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Impeachment: The View From Swing States


We're going to begin with the ongoing impeachment investigation, which enters a new phase next week. The House Judiciary Committee has set a Friday deadline for President Trump to decide whether his attorneys will participate in the impeachment proceedings. And we can't possibly forget that all of this is playing out some 11 months before the 2020 election.

To find out how the impeachment inquiry is playing out in battleground states - the battleground states, actually - we've reached out to some people who have their ears to the ground in Michigan, Pennsylvania and Wisconsin. Rochelle Riley is the director of arts and culture for the city of Detroit and a former longtime columnist at The Detroit Free Press. She joins us from Detroit.

Rochelle, welcome.


GONYEA: Charles Franklin is a professor at Marquette University in Milwaukee, and he's also Wisconsin's leading pollster, keeping tabs on voter attitudes for the Marquette Law School Poll.

Welcome, Charles.

CHARLES FRANKLIN: Thanks. Good to be here.

GONYEA: And Salena Zito is a Pennsylvania-based columnist for the Washington Examiner and The New York Post. She's known for doing most of her reporting by driving, not flying, taking those side roads to get to what people in the smaller towns are talking about. She joins us from Pittsburgh.

Salena, welcome.

SALENA ZITO: Thanks so much for having me.

GONYEA: So we're heading into what might be a consequential week for the impeachment inquiry, so I want to ask each of you, what are you hearing from voters in your state on the subject of impeachment? Salena, let's start with you.

ZITO: So in my interviews across the state, what I have found, having lived through two previous impeachments, is that people are not as tuned in in the same way that they were in the other impeachments. Now, I suspect it's because it's something that has been talked about by the national press since the day the president was inaugurated. In fact, people even talked about it when he was, you know, president-elect. So I think people are a little overwhelmed by the constant talk of impeachment or the constant talk about Russia, and they've tuned out a lot.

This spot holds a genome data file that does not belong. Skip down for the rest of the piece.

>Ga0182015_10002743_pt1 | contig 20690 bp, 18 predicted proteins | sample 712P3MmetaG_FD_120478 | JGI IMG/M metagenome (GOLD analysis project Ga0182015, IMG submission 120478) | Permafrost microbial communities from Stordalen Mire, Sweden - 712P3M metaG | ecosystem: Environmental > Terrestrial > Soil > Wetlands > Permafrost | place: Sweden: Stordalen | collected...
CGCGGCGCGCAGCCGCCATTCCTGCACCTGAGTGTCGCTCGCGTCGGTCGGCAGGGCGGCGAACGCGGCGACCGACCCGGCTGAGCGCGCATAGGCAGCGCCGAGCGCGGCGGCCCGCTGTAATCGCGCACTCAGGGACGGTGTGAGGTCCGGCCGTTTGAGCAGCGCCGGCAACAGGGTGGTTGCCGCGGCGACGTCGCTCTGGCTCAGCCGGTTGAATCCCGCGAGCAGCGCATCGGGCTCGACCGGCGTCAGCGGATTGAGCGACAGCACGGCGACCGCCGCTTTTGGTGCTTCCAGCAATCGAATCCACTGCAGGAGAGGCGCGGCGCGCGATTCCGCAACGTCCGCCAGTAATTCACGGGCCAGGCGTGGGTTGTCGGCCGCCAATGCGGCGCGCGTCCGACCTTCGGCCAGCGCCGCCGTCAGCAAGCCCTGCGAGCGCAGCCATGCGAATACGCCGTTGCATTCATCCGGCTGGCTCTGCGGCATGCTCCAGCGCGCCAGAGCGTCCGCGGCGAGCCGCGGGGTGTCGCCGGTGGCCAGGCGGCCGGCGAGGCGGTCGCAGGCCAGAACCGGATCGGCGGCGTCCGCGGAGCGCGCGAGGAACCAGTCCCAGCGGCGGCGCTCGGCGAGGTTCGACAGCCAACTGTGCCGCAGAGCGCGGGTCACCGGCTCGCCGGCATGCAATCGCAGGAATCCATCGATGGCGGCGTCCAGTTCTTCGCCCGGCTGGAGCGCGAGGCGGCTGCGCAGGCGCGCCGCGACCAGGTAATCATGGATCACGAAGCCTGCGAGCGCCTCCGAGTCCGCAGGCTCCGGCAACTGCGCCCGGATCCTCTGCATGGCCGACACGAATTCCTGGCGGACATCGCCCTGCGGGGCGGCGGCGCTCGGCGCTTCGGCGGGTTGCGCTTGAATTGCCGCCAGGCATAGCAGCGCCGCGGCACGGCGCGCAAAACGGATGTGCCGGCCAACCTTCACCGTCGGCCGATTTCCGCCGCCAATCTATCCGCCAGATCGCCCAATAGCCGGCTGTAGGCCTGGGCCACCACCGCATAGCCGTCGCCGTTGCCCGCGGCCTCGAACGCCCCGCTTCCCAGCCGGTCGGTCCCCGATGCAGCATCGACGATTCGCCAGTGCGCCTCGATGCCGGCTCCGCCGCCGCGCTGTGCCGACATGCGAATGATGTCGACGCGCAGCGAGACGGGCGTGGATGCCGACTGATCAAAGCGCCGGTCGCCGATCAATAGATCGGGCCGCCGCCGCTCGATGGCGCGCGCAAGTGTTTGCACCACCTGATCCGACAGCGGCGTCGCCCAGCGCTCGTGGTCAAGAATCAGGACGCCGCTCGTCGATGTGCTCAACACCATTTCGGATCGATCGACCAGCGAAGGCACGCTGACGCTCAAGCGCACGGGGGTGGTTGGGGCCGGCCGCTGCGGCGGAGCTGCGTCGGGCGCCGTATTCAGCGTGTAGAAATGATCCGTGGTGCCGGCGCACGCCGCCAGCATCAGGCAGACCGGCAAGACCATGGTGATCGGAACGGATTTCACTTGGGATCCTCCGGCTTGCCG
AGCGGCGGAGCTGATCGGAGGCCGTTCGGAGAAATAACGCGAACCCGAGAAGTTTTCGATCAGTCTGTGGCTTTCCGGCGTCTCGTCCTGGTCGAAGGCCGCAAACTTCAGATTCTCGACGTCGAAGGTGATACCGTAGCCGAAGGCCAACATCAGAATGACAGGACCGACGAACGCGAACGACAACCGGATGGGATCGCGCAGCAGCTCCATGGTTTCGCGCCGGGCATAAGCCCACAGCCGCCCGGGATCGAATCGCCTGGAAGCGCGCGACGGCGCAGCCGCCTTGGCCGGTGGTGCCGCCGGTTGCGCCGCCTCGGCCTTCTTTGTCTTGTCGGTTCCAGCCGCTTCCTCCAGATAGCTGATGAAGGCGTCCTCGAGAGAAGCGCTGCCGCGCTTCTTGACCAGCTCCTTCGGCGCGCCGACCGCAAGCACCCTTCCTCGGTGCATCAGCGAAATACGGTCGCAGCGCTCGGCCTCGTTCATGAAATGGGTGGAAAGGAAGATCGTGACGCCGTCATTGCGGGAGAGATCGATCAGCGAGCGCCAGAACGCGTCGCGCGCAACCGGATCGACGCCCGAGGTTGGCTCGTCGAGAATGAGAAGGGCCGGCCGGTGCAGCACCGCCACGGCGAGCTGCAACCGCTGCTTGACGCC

GONYEA: OK. Rochelle, what's the vibe you're picking up on in Michigan?

RILEY: Well, I think there's a reason that we are the states to watch. I think that people here have made it very clear that the impeachment hearings are a political campaign. I don't get a sense that they're connecting it right now with anything except the 2016 election and the 2020 election.

GONYEA: And, Charles, you're a pollster, but let's not dive into the numbers just yet. What stands out in what you're hearing from people that you're reaching out to?

FRANKLIN: We're finding a mix in how much attention people are paying. About a third of people are saying they're paying a lot of attention, but a third are saying little or no attention. So there's, you know, a gap in the sort of degree to which this is a riveting exercise. And the other thing I'd follow up on is that the kinds of issues that we saw motivating voters in 2018 like health care and preexisting conditions are things that are largely absent from the discussion right now as impeachment dominates. When those proceedings are over, presumably we'll come back to more the issues of the Democratic primary and shaping the fall election.

GONYEA: So Democrats hoped, even expected, that the public hearings and all of that detailed testimony would boost support for impeachment. But polls show that that really isn't happening. It's kind of a mixed bag. Charles Franklin, starting with you on this one, you certainly found some interesting things in a recent poll in Wisconsin that actually showed people moving toward the president as the impeachment hearings played out. How do you explain that?

FRANKLIN: Well, the movement is modest. It was from 44% favoring impeachment in October to 40% in November. But the biggest finding from October to November is that not surprisingly, Republicans rallied to the president, with over 90% - really, 94% of Republicans opposed. But Democrats did not similarly rally in favor. Eighty-one percent of Democrats were in favor of impeachment.

So that gap between 81 among Dems and 94 among Republicans is part of the story here. Democrats favor impeachment, but not as nearly universally as Republicans oppose it. And the modest number of independents are a bit more opposed to impeachment than in favor of it, though the gap there's not large.

GONYEA: Salena, you're not a pollster, and we don't want to get bogged down in numbers or anything. But are you feeling something similar to what Charles is talking about? Are you feeling something similar in Pennsylvania?

ZITO: Yeah, absolutely. The common thing I have noticed lately is the Republican suburban voters - the ones who really have had a problem with Trump's comportment and either sat it out in 2016 or voted with them - but in 2018, they decided they wanted to put the brakes on him. They're really struggling now with these new congressional members who ran on, you know, a different kind of politics - who ran on health care, who ran on, you know, getting things done. And they're frustrated with this vote that they made.